DR. SANJAY GUPTA, CNN CHIEF MEDICAL CORRESPONDENT: We haven't heard about more illnesses yet. You're absolutely right. It started in four states. They're basically saying the whole nation. It's affecting them because this meat goes to these distribution centers and goes out from there. It's a real medical investigation, Michaela. It's a real medical investigation account.

You find someone who is sick. Then you have to see what they ate, compare them to other people who also got sick and trace it back. They did this fairly quickly. May 12th is when the first person was found to be ill. By May 19th the recall was in place, but it's expanded.

PEREIRA: Here is one of the frustrations for a lot of people. We know the stores that had the meat, but so many of us now a days in this busy life they won't name the restaurants. They won't name them. Why?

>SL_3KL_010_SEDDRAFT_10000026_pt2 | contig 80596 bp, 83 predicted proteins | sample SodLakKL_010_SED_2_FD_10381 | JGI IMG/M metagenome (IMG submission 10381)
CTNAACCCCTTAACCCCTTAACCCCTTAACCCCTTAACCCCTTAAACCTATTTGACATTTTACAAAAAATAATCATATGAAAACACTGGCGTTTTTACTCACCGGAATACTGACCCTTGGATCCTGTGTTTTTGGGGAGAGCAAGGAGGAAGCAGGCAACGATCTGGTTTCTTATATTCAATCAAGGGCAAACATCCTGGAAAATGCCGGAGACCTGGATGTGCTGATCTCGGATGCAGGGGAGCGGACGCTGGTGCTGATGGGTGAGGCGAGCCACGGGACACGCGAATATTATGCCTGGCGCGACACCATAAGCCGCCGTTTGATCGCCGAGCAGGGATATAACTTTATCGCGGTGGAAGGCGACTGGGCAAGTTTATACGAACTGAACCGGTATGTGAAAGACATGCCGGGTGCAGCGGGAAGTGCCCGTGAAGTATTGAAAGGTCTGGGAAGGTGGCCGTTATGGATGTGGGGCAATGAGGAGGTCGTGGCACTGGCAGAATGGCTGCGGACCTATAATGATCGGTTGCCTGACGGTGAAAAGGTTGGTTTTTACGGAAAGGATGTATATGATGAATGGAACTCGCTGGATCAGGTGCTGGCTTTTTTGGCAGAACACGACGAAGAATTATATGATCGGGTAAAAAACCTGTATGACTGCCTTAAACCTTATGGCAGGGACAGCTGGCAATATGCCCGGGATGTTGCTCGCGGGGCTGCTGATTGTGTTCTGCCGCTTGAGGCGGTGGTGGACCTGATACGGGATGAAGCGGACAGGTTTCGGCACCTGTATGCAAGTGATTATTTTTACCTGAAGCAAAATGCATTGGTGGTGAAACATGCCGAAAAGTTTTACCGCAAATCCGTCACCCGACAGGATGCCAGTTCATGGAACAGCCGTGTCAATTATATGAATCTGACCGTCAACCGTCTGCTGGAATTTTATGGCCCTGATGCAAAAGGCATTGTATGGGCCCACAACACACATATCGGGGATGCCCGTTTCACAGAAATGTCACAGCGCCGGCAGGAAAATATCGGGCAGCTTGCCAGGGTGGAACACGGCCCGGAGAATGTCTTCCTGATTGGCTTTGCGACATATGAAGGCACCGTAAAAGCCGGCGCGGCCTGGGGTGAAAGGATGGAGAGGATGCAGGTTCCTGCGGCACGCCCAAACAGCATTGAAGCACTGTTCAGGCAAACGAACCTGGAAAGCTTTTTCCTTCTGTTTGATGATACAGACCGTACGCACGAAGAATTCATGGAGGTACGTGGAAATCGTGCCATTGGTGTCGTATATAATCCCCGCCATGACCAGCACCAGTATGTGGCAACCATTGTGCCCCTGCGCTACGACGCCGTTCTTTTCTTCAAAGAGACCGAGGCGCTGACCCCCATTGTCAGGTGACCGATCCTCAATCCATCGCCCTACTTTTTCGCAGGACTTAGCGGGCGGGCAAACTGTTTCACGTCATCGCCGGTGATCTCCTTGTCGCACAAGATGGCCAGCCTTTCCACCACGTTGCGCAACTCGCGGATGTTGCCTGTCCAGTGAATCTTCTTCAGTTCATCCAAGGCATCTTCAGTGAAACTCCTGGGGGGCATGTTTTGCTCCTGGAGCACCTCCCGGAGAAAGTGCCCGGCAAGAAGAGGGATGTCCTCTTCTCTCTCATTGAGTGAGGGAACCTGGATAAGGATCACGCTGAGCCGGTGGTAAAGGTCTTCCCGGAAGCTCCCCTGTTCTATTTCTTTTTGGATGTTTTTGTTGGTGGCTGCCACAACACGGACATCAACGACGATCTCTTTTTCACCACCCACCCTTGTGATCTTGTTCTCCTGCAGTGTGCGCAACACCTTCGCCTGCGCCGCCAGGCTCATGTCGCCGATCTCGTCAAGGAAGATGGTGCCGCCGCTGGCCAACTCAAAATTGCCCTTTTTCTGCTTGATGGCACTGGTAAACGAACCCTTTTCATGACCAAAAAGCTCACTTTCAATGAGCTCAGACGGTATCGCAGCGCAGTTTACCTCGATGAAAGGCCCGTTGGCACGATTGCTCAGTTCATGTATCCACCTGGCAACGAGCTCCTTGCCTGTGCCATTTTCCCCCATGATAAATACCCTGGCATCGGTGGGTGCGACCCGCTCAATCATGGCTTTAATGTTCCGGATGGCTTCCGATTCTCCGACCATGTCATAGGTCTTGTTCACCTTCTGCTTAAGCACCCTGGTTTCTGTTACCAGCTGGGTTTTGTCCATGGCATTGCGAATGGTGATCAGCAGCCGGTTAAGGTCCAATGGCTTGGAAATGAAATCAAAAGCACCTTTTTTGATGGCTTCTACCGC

GUPTA: There's an objective part to this and subjective part. The objective part is, look, when it comes to stores, people can go buy those things, take them home to their freezers, put them in there. We can't control all that. We have to make sure the people, the consumers are knowledgeable about where they bought that they can check the labels themselves, toss out that meat if it's potentially contaminated.

With restaurants they have more authority. They can remove the meat from those restaurants and say definitively no more contaminated meat is getting out. Our goal is not to put these restaurants out of business. If we simply say, look, this is the restaurant where the tainted meat was sold.

PEREIRA: Then they get the bad rap of being a restaurant that has bad meat.

GUPTA: Was it their fault? Did they get the meat from a distribution center? There's a little give and take there. PEREIZA: One has to wonder do they have the resources to get to every distribution center and take this meat out of there? Do the inspectors have the wherewithal?